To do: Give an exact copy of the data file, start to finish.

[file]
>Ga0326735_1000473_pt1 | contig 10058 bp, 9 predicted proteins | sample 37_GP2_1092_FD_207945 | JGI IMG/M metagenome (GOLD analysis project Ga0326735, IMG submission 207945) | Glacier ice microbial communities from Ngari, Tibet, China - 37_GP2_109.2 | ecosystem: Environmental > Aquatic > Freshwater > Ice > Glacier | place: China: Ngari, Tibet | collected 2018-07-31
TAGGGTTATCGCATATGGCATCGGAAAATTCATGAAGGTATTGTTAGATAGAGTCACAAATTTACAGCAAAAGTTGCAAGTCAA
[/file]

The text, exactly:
>Ga0326735_1000473_pt1 | contig 10058 bp, 9 predicted proteins | sample 37_GP2_1092_FD_207945 | JGI IMG/M metagenome (GOLD analysis project Ga0326735, IMG submission 207945) | Glacier ice microbial communities from Ngari, Tibet, China - 37_GP2_109.2 | ecosystem: Environmental > Aquatic > Freshwater > Ice > Glacier | place: China: Ngari, Tibet | collected 2018-07-31
TAGGGTTATCGCATATGGCATCGGAAAATTCATGAAGGTATTGTTAGATAGAGTCACAAATTTACAGCAAAAGTTGCAAGTCAA